I will admit, I was never a big plant person. My mother used to say she had a black thumb so I figured it was hereditary….until I started gardening the lazy way. By that, I mean working smarter, not harder. Science already provided us with the research, showing that great soil is key to growing anything and water is life (or death).
First, start with really good, rich, organic soil that is the proper pH for your plants. Secondly, when it comes to watering, use Mother Nature’s rainwater whenever possible; there are too many chemicals, drugs, pesticides,….in tap water. I have seen a mere change in water source kill a plant in under 12 hours. Finally, use organic heirloom seeds; it’s a no-brainer, really.
You can, of course, sprinkle seeds right on the ground, throw some dirt on them and hope for the best. However, if your garden is a major food source for you and you happen to live in a cold climate with a short growing season, you will need to start your seeds indoors, then transfer the plants to the garden when Spring begins. I also do this in an easy, fuss-free way.
What you will need is:
A plastic bin big enough to hold cups for all the plants you want to start. Here, I used an under-bed storage bin that holds 39-40 cups.
A spoon (I use a side dish serving spoon, a little bigger than a serving tablespoon)
Syrofoam cups – yes, I know styrofoam is not eco-friendly. The fact is, paper cups and homemade seed starters from toilet paper rolls just don’t hold up in water, plastic is my nemesis and harder to puncture and remove, and styrofoam has the fill lines, hole marks, size and peel-ability that makes them perfect for this project. So, I am eco-friendly in many other ways but yes, a lazy gardener. I bought a bag of 50 cups for $.89 (2021 price).
A dowel, knife, or something to poke a hole in the bottom of the cup (you’ll see I used a dowel; this way I poked a hole through a stack of cups at one time, like shish kebab)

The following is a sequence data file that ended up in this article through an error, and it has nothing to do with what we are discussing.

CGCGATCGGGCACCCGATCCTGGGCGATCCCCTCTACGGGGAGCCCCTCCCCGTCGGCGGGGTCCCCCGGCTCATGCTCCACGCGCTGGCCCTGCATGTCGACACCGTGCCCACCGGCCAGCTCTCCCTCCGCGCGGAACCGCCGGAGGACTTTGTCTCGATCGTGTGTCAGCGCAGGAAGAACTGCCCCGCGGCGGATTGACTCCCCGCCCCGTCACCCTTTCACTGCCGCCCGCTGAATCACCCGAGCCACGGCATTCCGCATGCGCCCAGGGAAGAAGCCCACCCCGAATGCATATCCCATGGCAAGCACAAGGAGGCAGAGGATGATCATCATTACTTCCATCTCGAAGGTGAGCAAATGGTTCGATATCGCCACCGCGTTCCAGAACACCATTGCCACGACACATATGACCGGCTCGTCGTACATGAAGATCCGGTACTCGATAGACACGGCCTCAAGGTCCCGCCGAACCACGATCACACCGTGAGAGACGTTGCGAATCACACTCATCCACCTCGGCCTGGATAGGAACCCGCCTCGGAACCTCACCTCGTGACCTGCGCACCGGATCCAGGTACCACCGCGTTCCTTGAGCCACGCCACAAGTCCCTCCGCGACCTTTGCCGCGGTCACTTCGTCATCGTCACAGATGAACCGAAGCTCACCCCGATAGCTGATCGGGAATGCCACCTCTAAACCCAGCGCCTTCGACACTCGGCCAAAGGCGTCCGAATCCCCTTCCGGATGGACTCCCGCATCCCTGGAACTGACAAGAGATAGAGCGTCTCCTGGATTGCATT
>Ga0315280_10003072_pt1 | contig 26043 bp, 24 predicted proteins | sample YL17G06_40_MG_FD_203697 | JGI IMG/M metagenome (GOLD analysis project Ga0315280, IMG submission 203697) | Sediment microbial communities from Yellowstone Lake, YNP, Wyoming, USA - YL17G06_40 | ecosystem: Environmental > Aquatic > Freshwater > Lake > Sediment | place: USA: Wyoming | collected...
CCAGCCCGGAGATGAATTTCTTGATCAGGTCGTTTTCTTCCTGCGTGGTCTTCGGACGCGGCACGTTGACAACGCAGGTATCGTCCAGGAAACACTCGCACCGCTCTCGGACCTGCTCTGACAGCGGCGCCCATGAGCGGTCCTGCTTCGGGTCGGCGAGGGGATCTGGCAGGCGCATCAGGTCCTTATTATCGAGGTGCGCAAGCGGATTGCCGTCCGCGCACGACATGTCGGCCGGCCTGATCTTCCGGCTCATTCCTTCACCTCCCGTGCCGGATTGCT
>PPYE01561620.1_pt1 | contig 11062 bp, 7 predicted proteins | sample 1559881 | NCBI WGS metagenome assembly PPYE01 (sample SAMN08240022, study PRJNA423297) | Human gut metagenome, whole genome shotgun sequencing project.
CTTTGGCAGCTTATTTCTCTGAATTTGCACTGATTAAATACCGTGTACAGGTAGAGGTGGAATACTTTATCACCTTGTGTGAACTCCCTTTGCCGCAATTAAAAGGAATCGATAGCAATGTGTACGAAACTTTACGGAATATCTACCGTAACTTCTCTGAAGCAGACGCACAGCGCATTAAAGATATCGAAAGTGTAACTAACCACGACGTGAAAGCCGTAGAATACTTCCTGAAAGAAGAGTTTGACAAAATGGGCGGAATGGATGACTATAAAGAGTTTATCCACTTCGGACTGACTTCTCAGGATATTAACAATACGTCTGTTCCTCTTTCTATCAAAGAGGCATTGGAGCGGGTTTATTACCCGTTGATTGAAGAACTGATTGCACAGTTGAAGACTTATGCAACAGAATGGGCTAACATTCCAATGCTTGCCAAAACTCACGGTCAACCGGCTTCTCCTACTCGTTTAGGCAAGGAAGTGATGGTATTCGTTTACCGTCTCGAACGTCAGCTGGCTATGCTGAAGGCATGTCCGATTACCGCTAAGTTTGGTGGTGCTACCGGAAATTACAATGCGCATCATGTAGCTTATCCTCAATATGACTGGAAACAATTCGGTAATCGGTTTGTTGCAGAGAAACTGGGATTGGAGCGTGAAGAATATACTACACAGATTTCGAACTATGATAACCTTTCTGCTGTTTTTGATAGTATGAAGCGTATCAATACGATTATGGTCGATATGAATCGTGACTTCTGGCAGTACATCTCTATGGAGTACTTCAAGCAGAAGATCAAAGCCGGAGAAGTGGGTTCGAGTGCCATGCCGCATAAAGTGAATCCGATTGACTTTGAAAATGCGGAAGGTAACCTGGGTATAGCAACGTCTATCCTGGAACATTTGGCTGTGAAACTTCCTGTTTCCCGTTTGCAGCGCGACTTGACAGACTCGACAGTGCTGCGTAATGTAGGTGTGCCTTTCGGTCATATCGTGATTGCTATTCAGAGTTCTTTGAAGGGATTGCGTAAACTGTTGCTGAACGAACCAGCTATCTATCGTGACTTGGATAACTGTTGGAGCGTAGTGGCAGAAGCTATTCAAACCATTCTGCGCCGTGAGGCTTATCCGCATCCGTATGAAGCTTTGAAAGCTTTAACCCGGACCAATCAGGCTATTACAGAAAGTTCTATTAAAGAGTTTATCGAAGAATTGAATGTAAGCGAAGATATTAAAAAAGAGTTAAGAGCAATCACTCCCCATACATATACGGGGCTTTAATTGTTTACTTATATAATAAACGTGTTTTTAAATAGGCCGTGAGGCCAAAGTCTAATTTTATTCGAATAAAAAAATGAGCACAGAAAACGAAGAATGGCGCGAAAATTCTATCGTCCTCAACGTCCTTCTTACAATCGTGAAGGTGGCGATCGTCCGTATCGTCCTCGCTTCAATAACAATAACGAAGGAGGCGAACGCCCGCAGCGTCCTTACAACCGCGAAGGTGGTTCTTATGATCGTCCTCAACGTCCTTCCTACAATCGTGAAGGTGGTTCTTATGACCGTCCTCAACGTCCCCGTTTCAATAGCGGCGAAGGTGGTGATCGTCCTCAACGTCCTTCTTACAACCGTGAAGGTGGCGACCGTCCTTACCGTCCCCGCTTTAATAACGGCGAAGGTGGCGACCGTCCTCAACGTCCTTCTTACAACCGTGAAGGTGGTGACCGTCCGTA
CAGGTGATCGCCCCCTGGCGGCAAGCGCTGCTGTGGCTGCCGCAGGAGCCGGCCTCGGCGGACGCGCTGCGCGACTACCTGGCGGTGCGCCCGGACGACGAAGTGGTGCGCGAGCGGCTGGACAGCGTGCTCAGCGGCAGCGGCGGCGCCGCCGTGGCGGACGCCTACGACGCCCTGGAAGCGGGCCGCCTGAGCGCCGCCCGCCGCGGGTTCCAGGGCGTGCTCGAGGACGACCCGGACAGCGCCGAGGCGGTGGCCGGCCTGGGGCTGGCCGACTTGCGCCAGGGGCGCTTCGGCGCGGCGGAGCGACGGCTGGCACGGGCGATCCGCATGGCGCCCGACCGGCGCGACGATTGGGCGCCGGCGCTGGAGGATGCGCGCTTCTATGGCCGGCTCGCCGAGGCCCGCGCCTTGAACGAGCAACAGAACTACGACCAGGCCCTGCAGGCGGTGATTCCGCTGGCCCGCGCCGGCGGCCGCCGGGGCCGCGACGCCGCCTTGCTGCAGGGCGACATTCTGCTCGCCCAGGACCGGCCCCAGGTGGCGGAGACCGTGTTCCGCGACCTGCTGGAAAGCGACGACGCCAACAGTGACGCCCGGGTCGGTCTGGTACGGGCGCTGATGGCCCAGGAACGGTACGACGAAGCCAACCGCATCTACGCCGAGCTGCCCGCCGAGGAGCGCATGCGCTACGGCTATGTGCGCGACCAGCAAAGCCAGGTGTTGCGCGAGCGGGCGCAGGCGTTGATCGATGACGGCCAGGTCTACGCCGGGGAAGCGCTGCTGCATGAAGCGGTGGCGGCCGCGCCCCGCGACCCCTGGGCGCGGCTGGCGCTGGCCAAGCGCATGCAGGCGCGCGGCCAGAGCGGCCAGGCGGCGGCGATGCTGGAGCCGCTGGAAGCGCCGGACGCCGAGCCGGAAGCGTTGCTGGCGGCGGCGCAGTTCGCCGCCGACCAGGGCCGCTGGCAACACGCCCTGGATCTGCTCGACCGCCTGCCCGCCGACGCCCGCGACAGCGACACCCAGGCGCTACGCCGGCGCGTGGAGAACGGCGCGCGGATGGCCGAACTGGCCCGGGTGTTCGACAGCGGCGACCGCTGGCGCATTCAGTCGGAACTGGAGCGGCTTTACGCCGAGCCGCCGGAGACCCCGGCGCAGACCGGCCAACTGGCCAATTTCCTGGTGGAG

Soil, water, and seeds of your choice
I should note that this method provides a wonderful opportunity to practice mindfulness. I truly enjoyed sitting on the floor zenfully focused on each part. In no time, you can have your whole garden started and feel completely relaxed, knowing that soon these cups with be blooming with delicious organic food.
Okay, now for the fun part…
The bottom of your styrofoam cup likely has a little circle in the center. Poke that out. If not, just poke a ¼” diam. hole in the bottom of the cup and place it upright into the plastic bin. Repeat for all your cups. Next, fill the cups with high-quality soil. Two heaping serving spoons usually does the trick. The syrofoam cups often have fill lines on them so fill them to the second line down from the rim (about 1/2”-3/4” from the top). Poke a small hole in the dirt in each cup (you can use a finger or the spoon handle). Some seeds are tiny so I pour some seeds onto the spoon and then push 2 off into each hole so I don’t waste seed. Cover the seeds lightly with soil. When all the cups are planted, pour 1-2” of water into the bottom of the bin. Place the bin in a sunny window and relax.
Some people cover their bin with clear plastic for a greenhouse effect. I do not. I just thank the plants and leave them alone, just adding more water to the bin when needed. When it comes time to transplant the plants into your outdoor garden, simply push the plant out from the bottom of the cup or peel off the cup entirely – very easy.
Wishing you full harvests and happy eating!